Hiding in plain sight: the problem with federal court data

Last week a federal judge in Northern California ruled that four major technology companies would pay more than 64,000 current and former employees $415 million dollars . Who are these tech giants, you ask? You’d never know from the limited amount of data the federal court system provides free of charge:


As shown above, what PACER (Public Access to Court Electronic Records) does provide is the title of the docket, in this case, “In re: High-Tech Employee Antitrust Litigation,” the jurisdiction, e.g. Northern California District Court, terse docket entry titles and dates, and a few other scraps of metadata. The names of the plaintiffs or defendants, logical terms anyone would naturally use to search for this important court case, may or may not be included.

Sqoop wants to change that. Yesterday afternoon we filed an application with the Knight Foundation’s News Challenge for funding to apply our search technology to the docket information representing the case. As you can see from the full PACER docket report for this case, there is considerably more information we could include in our database against which reporters conduct searches. Just to see this docket, we had to pay $3.00. If we wanted to download any of the associated documents in the case, we would have to pay an additional 10 cents per page up to a maximum of $3.00 per document. As this long running case has accumulated 1,113 docket entries, at an average size of 6 pages/document within PACER, it would cost approximately $668 to obtain the primary entry documents alone. This doesn’t include attached exhibits to these documents. These costs represent an unreasonable barrier to access this public information, not to mention treatment that is different from other public data sites which are, as the name implies: public.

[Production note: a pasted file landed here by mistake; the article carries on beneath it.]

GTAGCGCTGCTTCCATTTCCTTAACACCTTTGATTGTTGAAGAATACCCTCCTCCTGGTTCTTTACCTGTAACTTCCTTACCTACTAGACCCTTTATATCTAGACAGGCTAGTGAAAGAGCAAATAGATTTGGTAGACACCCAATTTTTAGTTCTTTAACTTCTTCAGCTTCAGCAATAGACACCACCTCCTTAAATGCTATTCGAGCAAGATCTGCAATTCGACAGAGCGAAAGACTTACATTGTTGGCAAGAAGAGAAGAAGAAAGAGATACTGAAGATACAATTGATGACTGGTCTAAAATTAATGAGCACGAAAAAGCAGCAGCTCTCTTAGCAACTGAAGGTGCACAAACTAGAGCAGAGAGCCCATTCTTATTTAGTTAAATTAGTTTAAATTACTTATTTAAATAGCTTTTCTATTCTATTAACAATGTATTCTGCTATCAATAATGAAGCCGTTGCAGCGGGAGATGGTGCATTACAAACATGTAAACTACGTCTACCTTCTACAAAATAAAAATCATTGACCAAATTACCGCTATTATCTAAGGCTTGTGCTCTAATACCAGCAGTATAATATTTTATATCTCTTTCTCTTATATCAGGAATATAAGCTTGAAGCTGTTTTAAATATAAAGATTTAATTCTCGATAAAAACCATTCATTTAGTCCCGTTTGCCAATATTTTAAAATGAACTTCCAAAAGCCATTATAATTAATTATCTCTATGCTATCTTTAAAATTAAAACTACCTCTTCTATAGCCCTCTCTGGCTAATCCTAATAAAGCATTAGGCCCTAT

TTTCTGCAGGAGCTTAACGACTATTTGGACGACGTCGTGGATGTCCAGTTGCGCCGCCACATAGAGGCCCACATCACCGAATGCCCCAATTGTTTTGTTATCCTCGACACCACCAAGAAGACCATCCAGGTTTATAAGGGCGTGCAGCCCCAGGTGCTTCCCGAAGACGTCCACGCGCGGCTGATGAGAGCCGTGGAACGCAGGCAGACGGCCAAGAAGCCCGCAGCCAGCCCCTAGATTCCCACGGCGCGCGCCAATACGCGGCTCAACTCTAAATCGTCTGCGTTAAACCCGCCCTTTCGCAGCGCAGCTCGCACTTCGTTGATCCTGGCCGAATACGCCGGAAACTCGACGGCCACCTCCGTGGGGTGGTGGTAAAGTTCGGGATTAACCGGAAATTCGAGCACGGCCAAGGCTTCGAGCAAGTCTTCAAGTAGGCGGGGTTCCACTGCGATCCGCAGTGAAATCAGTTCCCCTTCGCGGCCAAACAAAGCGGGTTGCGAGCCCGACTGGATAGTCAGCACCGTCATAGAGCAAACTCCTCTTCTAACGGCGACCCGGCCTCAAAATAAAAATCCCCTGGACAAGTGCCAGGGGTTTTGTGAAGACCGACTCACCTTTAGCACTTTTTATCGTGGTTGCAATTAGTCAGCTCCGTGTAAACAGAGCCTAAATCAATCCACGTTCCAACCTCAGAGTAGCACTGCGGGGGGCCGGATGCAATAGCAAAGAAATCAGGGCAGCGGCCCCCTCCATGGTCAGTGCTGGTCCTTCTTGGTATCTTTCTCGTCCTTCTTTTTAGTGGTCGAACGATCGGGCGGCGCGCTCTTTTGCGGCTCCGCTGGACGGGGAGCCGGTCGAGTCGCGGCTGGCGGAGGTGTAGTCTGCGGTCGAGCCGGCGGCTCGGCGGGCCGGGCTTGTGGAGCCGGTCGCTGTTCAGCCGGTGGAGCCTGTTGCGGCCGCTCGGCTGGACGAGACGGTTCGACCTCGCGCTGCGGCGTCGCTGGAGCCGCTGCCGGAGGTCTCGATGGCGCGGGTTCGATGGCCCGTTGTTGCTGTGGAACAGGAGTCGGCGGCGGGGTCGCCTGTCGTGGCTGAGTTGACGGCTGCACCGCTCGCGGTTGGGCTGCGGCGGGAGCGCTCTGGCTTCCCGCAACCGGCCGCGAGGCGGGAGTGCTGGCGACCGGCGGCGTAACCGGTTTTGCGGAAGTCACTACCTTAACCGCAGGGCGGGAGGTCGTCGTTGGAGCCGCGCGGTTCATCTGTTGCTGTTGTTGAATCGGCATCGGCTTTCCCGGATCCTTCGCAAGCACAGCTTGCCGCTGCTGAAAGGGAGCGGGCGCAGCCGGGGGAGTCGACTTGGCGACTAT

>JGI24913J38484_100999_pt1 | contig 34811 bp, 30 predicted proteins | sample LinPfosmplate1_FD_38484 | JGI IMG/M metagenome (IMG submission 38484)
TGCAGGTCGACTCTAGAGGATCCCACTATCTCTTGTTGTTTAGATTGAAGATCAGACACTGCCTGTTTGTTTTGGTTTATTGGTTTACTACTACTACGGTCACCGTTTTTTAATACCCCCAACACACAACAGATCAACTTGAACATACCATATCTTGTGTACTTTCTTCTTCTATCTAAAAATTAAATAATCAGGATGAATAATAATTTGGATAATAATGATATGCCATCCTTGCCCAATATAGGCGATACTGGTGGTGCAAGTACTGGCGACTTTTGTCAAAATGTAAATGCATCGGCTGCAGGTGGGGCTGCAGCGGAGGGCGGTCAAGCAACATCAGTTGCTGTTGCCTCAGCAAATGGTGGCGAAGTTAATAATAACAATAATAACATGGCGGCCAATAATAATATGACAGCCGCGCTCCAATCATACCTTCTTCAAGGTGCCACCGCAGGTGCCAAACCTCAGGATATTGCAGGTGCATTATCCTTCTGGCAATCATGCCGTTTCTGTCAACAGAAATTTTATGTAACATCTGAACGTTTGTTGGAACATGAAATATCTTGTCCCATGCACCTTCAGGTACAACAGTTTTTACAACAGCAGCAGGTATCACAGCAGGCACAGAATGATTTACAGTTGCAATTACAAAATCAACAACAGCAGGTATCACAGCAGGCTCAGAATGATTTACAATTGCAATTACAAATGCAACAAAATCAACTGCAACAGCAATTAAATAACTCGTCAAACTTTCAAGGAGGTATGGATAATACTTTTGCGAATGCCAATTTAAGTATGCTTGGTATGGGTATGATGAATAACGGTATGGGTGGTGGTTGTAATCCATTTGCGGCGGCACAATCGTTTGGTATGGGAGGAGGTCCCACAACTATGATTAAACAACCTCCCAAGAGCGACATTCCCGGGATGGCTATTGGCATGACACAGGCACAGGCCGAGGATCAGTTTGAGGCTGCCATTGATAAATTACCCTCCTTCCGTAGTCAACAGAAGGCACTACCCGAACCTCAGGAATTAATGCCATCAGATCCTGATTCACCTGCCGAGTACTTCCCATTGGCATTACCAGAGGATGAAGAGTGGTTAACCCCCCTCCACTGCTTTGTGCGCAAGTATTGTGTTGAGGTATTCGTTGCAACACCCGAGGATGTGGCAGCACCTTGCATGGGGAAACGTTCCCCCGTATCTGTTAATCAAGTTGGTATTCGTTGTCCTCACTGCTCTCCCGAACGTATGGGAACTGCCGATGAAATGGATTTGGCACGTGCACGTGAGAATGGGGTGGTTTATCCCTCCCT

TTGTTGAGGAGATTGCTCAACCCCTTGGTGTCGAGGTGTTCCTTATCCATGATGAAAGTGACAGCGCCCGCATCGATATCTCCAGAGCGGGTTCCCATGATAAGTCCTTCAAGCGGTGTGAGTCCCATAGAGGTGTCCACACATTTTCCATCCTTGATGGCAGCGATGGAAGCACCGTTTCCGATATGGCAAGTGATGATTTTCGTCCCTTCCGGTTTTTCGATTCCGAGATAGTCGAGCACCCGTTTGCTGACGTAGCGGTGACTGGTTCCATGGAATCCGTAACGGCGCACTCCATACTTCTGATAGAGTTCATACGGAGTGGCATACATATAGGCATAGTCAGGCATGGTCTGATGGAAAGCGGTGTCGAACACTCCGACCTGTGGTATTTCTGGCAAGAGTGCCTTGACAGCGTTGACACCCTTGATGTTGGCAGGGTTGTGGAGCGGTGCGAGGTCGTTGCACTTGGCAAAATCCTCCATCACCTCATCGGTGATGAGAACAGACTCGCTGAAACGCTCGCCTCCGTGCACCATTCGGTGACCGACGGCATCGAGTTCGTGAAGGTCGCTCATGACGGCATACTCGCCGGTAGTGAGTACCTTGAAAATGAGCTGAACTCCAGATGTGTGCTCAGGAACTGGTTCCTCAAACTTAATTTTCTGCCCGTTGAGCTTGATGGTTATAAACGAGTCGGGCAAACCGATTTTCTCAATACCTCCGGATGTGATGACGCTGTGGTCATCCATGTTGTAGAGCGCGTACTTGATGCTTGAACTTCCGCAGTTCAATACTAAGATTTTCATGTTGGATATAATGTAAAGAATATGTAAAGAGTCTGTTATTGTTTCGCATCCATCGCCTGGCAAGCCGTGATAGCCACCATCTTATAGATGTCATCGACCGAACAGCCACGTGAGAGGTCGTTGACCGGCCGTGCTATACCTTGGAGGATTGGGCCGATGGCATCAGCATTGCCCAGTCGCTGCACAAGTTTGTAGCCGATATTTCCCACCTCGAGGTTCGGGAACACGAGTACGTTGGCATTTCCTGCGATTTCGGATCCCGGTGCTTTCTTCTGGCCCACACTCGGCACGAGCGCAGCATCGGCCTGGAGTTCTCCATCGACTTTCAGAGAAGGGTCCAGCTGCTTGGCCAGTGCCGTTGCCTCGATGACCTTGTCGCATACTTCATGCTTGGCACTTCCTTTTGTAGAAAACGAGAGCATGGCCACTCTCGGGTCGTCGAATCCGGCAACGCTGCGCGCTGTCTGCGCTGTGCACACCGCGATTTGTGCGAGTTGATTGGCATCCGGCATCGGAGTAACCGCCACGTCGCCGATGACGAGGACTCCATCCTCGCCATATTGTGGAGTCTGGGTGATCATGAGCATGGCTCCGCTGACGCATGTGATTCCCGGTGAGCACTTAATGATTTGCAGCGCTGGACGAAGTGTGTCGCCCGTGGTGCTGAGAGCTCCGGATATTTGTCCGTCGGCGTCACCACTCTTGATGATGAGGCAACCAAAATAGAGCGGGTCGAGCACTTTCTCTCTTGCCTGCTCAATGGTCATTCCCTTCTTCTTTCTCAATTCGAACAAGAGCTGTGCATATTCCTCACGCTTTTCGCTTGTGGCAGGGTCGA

Access to at least the complete docket summary would allow us to index and present much more detailed information to journalists in federal court records search and Docket Watch alerts.

Frankly, we’d like funding to make journalist access to all court records completely free and unencumbered, but this is a start.